NZ'S FIRST WORLD WAR CENTENARY 2014–2019

Service of remembrance - Mazargues War Cemetery

A service of gratitude at the Mazargues War Cemetery in Marseilles to commemorate the centenary of the NZEF's landing in France on 11 April 1916.

On 11 April 2016, a service of gratitude will be held in Marseilles to commemorate the arrival of the main body of the New Zealand Expeditionary Force in France a century ago. The service will take place at Mazargues War Cemetery from 3.00 pm. An order of service can be downloaded here (PDF, 4 MB)

Historical background

In the first weeks of April 1916 the New Zealand Division – newly reorganised with reinforcements from New Zealand combined with the veterans of Gallipoli – left Egypt bound for France and the Western Front. Their journey took them by ship from Alexandria across the Mediterranean Sea to Marseilles where they boarded trains which took them north to a new theatre of war.

The first ship to arrive in Marseilles was the Minnewaska, which pulled into port on 11 April. In the following two weeks 13 other ships made the journey across the Mediterranean. Save for the British warships shadowing their route to defend against enemy submarines, each New Zealand troopship made the journey alone.

Alexander Aitken was aboard the Franconia, one of the first ships to arrive. He later recalled the pleasure aroused by the first sight of France with its markedly different scenery to that of Egypt: ‘No land was sighted, not even a remote cape of Sicily, before we entered the Gulf of Lyon; and so all the more paradisal, to eyes that had forgotten the colour of grass, was the green of certain low hills rising behind Toulon.’[1] Others too remarked on the green landscape after the months spent training in the Egyptian sand. In a letter home William Prince of the Auckland Battalion remarked that France, ‘with its green fields & hedges & orchards is a treat after the eternal sands of Egypt, it’s a beautiful country.’[2]

The first New Zealand soldiers were met with an excited welcome by the locals of Marseilles when they disembarked onto French soil. Cecil Malthus described the scene:

We disembarked in the middle of the morning, had just a glimpse of the Petit Port, with its picturesque fishing boats and colourful fish market, and marched some blocks up the famous Cannebière before turning off to the siding where our train was waiting. We got an amazing welcome. I dare say the people had some queer ideas as to where we had come from, but anyway it was from the ends of the earth and we had come to save la France. So they milled around in the wildest excitement and made our progress difficult. Our Captain Gray was heartily kissed by a fat businessman, to the joy of the troops, and a number of the said troops broke ranks to do some kissing and hugging on their own behalf. Decidedly we found Marseilles a gay and friendly place.[3]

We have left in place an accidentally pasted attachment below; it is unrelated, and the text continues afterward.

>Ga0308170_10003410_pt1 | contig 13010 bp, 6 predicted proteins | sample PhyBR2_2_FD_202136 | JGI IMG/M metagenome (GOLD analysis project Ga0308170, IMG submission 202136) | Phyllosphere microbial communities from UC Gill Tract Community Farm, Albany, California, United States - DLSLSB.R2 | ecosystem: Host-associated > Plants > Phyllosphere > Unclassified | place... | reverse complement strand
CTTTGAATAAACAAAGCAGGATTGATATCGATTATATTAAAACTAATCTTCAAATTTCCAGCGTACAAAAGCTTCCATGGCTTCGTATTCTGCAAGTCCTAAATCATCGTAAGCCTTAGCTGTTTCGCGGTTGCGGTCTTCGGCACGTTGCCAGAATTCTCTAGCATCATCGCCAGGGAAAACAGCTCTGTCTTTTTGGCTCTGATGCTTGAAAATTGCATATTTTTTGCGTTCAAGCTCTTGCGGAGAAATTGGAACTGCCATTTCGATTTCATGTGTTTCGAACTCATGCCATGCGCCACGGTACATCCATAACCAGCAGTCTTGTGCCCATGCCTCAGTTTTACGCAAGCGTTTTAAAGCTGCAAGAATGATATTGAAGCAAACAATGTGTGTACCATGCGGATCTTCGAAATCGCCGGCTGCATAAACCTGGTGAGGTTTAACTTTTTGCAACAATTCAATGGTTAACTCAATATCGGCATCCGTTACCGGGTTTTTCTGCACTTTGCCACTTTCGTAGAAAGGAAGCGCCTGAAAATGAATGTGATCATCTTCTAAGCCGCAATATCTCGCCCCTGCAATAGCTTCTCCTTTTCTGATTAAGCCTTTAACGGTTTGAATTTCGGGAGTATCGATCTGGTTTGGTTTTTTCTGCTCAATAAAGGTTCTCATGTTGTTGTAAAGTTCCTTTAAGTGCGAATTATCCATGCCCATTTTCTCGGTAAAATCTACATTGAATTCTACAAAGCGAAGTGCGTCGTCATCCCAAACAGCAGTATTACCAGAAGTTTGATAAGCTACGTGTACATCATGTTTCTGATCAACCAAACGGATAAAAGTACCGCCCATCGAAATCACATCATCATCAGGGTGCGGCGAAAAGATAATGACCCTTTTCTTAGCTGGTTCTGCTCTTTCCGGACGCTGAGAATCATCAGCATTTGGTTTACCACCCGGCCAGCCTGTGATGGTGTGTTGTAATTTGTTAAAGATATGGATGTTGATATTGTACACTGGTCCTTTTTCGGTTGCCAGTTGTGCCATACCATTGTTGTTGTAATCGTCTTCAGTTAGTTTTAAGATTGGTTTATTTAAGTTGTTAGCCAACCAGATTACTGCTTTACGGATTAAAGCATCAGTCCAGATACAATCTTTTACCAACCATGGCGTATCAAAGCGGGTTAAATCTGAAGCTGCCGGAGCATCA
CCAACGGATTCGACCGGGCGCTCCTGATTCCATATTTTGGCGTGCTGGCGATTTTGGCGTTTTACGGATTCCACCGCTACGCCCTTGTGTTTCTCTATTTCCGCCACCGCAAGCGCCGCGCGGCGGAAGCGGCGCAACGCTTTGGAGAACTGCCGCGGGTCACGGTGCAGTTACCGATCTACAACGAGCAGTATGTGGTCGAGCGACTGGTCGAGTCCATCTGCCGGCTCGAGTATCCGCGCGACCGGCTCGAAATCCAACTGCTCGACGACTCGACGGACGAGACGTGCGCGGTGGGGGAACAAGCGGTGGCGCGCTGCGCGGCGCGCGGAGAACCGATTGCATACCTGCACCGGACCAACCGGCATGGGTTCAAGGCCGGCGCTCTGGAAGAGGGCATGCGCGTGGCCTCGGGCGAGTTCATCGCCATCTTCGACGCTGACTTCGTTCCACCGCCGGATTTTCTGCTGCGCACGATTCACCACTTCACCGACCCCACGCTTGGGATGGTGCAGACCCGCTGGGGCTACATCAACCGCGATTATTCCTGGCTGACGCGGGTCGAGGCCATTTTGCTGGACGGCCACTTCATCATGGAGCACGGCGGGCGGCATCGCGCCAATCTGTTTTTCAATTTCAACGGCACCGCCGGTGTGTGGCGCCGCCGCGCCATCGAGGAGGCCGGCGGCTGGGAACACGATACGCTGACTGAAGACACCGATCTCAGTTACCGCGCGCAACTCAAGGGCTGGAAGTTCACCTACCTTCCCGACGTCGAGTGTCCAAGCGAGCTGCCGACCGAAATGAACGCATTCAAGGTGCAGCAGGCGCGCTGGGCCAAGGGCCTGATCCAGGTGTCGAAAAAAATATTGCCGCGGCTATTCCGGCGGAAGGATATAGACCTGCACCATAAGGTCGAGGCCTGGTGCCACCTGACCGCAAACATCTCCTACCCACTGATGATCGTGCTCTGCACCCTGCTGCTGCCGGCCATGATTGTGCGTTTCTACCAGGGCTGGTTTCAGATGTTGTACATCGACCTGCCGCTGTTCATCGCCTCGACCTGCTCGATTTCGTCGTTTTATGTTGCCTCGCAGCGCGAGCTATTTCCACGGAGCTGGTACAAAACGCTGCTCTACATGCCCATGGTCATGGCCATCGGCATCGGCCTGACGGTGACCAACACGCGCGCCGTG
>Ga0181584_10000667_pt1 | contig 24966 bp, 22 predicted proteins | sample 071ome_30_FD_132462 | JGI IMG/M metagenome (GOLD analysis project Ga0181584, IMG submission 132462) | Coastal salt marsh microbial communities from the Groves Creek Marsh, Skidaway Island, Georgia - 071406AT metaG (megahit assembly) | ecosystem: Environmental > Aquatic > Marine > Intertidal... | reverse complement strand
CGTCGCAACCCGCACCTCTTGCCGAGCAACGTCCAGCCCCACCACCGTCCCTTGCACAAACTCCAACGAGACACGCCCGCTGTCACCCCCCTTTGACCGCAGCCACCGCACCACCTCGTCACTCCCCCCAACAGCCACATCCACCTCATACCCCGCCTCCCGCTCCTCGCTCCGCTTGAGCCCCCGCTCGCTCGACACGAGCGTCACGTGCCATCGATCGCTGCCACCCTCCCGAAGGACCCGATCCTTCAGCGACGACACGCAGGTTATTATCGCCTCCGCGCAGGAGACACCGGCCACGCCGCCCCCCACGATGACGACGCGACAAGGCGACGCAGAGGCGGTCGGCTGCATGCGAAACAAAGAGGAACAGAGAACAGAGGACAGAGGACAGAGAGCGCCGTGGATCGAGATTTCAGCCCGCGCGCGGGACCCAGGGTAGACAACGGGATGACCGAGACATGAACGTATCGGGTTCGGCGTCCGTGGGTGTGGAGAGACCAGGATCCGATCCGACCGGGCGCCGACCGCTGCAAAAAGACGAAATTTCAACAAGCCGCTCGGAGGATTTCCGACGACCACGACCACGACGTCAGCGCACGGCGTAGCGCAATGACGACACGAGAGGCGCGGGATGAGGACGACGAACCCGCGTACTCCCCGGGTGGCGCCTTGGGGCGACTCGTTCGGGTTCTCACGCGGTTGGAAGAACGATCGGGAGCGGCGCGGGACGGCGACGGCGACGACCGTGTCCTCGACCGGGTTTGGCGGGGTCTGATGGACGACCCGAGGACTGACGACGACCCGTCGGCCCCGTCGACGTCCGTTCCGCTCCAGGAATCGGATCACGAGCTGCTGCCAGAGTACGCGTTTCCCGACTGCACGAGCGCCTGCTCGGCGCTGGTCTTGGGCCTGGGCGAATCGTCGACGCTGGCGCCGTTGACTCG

For others, however, the arrival in Marseilles was not so joyous, marking the end of their war service. Both Sergeant Joseph Crabbe and Private Thomas Kelly had fallen ill by the time they arrived in France. Admitted to No. 2 Australian General Hospital in Marseilles, both soon died – Crabbe on 17 April from peritonitis and appendicitis and Kelly on 28 April from pneumonia and colitis.[4] Both are buried at Mazargues War Cemetery in Marseilles.

As their comrades travelled to the battlefields of northern France, few of them could have imagined the ordeal that lay in store. For the next two-and-a-half years the Division would fight on the Western Front, the most decisive theatre of the war, and one that would ultimately cost the lives of more than 13,000 New Zealanders.



[1] Alexander Aitken, Gallipoli to the Somme: recollections of a New Zealand infantryman, Oxford University Press, London, 1963, p.55.

[2] William Alfred Prince, letter to Dearest Mother & All, 6 May 1916, William Alfred Prince MS2011/3, AWMM (as quoted in Glyn Harper, Johnny Enzed: the New Zealand soldier in the First World War 1914–1918, Exisle, Auckland, 2015, p.271).

[3] Cecil Malthus, Armentières and the Somme, Reed Books, Auckland, 2002, p.24.

[4] ‘CRABBE, Joseph Benedict - WW1 25/168 – Army’, AABK 18805 W5530 110/0029454, Archives New Zealand, Wellington; ‘KELLY, Thomas - [a.k.a. GRENNELL, Richard P] - WW1 10/3315 – Army’, AABK 18805 W5541 89/0063374, Archives New Zealand, Wellington.

 

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This activity is being worked on from
2016
 to 
11 April 2016
Date added: 08 April 2016 | Last updated: 09 September 2016

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